One of these issues is education—one of the largest recipients of Americans’ generosity, after religion. Earlier this year, Stanford University announced the first cohort of 51 students who were accepted into the new Knight Hennessy Scholars program. With founding gifts totaling more than $750 million, the initiative is, according to its the website, the largest fully endowed graduate fellowship in the world. Compare that to the California Community Colleges (CCC), the largest system of higher education in the nation. The CCC serves 2.1 million students at 115 colleges. Its total endowment—for student scholarships, nursing education, and real estate education—is $94.7 million, according to the foundation’s website.  An interesting way to look at this discrepancy is to calculate funds available compared to the number of students served. Just for fun, if both of these endowments had to be spent in a year (yes, I know that is not the purpose of the endowment) it would translate into $14,700,000 per fellow at Stanford and $45 per student at California City Colleges. The difference is staggering.

There is no question that we all benefit from cutting-edge research coming out of our leading institutions when those benefits are then infused, shared, or distributed for the public benefit, and not private markets. Some students who have access to these elite schools go on to address deep social problems in powerful ways. However, when it comes to educational charitable dollars that support low-income students and social mobility, the numbers just don’t add up.

There is no question that we all benefit from cutting-edge research coming out of our leading institutions…However, when it comes to educational charitable dollars that support low-income students and social mobility, the numbers just don’t add up.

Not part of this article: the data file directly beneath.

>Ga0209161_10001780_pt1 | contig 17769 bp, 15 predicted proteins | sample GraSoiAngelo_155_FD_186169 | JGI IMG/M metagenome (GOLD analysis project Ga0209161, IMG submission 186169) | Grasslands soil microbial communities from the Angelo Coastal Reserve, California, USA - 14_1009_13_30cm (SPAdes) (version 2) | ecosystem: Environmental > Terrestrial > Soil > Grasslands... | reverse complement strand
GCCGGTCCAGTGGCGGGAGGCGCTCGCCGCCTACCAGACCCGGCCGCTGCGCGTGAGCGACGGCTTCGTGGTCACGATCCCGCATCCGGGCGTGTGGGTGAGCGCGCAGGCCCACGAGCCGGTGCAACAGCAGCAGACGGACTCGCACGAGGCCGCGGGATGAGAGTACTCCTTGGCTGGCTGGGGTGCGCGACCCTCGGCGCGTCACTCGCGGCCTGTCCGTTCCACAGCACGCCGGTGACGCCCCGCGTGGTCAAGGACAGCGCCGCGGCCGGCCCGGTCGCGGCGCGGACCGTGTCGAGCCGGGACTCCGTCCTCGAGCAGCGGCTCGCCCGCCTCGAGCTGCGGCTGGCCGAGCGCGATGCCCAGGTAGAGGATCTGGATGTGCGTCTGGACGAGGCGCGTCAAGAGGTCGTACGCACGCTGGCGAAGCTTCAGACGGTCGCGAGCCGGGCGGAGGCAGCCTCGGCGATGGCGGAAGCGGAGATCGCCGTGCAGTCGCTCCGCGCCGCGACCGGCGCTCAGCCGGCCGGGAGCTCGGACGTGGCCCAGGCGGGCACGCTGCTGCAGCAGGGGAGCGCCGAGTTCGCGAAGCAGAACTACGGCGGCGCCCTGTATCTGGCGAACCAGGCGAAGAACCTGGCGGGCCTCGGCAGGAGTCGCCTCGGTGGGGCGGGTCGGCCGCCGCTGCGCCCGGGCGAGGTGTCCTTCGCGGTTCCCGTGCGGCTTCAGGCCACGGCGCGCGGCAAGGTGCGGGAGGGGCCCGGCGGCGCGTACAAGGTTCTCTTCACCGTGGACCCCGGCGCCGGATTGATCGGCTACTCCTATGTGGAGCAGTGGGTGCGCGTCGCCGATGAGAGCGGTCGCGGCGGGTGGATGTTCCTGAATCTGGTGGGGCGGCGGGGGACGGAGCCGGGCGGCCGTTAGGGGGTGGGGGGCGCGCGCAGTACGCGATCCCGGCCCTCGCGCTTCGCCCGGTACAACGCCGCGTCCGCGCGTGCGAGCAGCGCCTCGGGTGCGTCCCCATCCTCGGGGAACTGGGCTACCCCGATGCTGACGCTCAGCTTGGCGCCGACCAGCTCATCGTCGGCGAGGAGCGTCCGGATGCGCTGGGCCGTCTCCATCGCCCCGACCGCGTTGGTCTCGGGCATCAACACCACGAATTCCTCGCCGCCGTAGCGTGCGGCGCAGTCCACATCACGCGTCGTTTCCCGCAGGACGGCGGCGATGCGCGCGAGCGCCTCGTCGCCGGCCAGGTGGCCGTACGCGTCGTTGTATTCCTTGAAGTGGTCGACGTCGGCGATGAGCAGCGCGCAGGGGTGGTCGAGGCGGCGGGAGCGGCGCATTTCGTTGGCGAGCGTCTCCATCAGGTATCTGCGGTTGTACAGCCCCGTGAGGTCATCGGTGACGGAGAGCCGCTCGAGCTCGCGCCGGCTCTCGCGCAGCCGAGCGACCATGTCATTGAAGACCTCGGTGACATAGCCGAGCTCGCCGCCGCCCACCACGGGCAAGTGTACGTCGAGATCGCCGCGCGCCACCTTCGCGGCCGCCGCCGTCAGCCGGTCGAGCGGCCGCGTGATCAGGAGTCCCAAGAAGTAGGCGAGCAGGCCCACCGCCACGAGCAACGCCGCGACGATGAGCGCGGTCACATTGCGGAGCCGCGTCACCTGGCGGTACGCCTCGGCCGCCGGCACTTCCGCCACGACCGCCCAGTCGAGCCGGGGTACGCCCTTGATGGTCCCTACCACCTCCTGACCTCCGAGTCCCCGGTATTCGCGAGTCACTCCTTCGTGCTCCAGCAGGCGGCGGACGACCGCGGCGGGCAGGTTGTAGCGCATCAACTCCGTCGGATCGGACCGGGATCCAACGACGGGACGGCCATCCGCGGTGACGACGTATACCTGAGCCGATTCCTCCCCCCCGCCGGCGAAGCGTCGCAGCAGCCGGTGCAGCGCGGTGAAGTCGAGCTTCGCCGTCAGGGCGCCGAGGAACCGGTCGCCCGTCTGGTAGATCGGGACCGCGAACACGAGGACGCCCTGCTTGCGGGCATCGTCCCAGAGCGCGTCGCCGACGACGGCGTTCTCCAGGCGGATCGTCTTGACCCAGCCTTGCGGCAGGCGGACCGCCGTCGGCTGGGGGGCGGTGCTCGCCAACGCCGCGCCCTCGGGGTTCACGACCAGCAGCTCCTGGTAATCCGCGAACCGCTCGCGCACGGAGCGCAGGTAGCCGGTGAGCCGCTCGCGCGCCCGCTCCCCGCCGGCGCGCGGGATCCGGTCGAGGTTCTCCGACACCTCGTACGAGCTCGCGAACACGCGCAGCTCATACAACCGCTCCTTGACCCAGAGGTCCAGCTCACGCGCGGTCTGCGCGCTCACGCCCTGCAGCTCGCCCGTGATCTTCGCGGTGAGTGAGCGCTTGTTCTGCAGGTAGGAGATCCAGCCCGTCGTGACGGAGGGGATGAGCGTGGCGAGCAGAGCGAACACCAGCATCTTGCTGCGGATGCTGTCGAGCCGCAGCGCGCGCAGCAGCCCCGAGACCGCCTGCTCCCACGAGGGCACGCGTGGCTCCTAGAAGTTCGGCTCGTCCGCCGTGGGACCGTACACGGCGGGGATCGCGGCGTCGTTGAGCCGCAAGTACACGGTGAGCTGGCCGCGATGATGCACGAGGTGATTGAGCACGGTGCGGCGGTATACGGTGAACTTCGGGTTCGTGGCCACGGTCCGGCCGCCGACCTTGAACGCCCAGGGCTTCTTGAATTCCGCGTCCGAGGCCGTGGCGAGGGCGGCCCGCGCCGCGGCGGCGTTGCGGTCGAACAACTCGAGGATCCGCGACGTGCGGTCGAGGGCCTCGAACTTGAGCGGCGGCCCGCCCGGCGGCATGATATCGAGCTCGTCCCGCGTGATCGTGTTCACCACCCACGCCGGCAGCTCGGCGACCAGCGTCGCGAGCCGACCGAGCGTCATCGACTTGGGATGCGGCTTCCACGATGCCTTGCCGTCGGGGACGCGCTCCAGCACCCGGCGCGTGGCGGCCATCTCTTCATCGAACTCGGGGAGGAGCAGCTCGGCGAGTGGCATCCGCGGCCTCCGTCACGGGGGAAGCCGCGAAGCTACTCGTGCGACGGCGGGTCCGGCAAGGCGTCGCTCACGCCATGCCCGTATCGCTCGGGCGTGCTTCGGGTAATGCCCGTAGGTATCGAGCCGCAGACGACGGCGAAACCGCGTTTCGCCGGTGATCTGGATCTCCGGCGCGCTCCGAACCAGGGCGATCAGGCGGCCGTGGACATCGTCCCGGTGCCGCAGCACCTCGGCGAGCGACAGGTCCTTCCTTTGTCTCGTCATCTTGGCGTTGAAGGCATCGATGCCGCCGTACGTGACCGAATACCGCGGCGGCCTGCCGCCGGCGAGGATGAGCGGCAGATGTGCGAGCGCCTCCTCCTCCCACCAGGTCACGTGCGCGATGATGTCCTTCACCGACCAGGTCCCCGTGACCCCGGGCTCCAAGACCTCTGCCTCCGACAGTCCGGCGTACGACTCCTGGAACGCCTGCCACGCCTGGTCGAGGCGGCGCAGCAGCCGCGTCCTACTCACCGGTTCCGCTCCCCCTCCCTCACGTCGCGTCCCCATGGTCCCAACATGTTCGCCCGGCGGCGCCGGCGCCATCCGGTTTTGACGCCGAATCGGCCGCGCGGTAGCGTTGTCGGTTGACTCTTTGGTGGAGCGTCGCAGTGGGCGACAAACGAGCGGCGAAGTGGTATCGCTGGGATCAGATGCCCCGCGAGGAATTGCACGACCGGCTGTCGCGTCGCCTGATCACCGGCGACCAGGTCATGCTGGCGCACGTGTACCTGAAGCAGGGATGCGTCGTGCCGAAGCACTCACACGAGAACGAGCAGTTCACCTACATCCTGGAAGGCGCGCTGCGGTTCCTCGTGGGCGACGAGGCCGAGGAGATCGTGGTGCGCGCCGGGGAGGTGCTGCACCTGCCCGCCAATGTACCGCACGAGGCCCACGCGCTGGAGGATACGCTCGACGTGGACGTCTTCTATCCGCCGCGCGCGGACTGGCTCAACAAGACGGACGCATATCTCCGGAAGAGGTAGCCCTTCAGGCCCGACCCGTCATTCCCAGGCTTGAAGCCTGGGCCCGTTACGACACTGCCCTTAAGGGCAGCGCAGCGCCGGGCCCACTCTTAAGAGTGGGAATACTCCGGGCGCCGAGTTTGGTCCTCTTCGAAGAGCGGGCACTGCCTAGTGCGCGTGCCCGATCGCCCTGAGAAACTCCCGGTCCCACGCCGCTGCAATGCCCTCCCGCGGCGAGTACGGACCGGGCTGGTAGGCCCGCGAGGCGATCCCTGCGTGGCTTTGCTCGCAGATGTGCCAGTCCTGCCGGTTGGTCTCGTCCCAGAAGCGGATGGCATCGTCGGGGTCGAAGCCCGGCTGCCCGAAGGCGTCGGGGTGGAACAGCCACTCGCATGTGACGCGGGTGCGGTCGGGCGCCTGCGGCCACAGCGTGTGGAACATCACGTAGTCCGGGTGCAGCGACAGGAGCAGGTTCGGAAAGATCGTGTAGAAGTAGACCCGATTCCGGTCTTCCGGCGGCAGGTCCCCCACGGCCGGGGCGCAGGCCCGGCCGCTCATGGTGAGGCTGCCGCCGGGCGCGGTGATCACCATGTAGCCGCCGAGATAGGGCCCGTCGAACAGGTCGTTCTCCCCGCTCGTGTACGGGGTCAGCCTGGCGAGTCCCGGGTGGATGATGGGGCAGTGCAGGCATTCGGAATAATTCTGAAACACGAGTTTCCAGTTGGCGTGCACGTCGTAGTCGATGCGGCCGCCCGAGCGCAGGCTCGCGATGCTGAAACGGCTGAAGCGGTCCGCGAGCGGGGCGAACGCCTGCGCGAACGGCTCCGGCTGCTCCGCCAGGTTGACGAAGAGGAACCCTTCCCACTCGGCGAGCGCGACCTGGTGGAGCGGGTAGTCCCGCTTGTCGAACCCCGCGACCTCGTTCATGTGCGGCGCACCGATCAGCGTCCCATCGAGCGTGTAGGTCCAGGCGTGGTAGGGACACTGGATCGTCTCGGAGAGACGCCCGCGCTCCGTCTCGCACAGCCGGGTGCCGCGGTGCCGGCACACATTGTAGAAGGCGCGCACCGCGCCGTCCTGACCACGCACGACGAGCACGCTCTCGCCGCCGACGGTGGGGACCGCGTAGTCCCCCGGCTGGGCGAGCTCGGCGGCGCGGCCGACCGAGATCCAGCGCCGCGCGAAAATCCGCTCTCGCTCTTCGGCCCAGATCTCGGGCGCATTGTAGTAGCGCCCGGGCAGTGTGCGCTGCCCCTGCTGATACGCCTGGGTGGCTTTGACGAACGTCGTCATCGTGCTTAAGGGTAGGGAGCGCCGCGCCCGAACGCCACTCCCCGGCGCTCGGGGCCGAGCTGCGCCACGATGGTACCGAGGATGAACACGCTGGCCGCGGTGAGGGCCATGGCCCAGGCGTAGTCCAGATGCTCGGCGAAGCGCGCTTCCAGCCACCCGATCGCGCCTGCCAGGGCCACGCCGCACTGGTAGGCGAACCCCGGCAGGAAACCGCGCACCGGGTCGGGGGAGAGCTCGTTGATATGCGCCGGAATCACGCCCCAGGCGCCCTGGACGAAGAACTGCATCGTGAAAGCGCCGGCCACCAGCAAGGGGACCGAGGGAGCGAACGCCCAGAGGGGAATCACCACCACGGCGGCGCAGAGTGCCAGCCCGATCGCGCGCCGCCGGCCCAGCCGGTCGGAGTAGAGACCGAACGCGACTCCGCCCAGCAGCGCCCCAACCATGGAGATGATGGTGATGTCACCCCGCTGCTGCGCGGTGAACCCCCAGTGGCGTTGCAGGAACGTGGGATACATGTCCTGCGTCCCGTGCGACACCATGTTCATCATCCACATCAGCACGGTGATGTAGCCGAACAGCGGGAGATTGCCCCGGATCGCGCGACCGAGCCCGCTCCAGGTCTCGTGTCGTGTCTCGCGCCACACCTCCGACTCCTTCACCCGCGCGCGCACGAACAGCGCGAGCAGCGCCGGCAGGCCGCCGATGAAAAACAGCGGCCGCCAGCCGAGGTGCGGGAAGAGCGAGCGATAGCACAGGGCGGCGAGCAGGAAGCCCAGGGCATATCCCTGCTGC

Contributions to colleges and universities in the United States were at an all-time high of $43.60 billion in 2017, according to the Council for Aid to Education. More than a quarter of that money went to 20 institutions—Stanford (raising $1.13 billion) was second only to Harvard University and many of the other big brand-names that typically follow in such a list. Compared to 2016, gifts to these 20 schools grew more than 10 percent, led by contributions from foundations and alumni.  In addition to huge inequality in funding, students at elite colleges are even richer than experts realized, according to a new study from Opportunity Insights. Roughly one in four of the richest students attend an elite college—universities that typically cluster toward the top of annual rankings. In contrast, less than one-half of 1 percent of children from the bottom fifth of American families attend an elite college. In fact, less than half attend any college at all.4 We also know that it is the often underfunded, stretched community and state colleges that give immigrants, underserved, and poor students at least a chance of moving up the economic ladder. Elite institutions are arguably getting more than their fair share of the pie.